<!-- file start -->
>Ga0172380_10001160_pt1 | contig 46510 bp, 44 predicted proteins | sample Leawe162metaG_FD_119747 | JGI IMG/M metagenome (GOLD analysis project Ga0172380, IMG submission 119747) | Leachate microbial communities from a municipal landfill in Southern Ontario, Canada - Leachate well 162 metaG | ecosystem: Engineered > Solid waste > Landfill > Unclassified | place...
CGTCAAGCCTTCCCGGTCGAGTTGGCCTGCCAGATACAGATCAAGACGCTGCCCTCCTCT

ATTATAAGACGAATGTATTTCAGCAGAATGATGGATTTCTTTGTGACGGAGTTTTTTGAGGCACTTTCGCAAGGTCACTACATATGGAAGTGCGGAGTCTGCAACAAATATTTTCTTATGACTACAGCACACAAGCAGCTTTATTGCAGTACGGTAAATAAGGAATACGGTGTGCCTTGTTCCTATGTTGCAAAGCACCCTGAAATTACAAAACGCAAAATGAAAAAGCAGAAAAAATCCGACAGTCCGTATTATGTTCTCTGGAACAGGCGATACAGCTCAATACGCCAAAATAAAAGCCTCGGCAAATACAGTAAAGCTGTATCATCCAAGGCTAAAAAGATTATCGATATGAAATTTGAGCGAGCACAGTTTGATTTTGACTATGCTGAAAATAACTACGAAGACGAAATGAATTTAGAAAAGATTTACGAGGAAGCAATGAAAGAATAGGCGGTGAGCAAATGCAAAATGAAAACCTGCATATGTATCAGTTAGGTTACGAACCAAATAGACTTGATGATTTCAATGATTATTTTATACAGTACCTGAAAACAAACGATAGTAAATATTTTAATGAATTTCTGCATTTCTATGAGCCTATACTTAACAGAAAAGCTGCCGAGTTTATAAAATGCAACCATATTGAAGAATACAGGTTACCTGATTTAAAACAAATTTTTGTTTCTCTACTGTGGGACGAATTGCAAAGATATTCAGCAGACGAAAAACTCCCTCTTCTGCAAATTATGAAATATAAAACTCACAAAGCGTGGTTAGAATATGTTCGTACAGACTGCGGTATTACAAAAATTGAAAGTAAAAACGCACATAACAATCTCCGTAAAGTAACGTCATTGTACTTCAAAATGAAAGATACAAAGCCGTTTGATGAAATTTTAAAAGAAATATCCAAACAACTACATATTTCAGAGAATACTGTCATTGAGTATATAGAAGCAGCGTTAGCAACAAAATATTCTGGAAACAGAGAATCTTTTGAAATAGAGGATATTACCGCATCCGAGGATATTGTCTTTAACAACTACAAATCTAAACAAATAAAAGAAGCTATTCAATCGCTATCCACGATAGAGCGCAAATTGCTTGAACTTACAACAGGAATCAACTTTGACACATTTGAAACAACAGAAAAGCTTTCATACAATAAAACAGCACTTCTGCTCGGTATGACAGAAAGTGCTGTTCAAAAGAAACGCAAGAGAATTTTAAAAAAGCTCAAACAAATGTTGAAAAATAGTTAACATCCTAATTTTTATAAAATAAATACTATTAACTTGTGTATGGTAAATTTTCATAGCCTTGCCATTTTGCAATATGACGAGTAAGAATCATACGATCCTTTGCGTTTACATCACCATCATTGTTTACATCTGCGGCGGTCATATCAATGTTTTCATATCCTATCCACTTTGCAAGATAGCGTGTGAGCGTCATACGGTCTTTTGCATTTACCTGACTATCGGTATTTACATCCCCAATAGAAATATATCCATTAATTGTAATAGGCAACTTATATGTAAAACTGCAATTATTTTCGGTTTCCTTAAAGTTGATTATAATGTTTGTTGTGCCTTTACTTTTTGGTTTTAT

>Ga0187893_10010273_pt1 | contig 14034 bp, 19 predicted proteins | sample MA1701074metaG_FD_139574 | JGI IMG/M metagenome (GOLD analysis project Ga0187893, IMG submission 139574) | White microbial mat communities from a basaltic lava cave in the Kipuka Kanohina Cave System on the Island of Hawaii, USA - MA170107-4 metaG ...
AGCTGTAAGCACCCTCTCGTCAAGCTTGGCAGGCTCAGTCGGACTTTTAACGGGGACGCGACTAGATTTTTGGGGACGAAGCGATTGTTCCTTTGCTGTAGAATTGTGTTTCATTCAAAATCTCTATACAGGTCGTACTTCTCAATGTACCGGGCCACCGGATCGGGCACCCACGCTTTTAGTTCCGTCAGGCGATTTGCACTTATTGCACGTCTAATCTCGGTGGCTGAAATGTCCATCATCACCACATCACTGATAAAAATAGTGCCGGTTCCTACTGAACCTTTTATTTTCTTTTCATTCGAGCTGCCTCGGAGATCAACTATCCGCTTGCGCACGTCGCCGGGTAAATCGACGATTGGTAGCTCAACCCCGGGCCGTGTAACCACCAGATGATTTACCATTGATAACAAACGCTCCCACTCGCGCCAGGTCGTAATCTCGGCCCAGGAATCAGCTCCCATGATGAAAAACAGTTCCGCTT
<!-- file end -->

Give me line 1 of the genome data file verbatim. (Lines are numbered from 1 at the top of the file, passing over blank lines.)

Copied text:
>Ga0172380_10001160_pt1 | contig 46510 bp, 44 predicted proteins | sample Leawe162metaG_FD_119747 | JGI IMG/M metagenome (GOLD analysis project Ga0172380, IMG submission 119747) | Leachate microbial communities from a municipal landfill in Southern Ontario, Canada - Leachate well 162 metaG | ecosystem: Engineered > Solid waste > Landfill > Unclassified | place...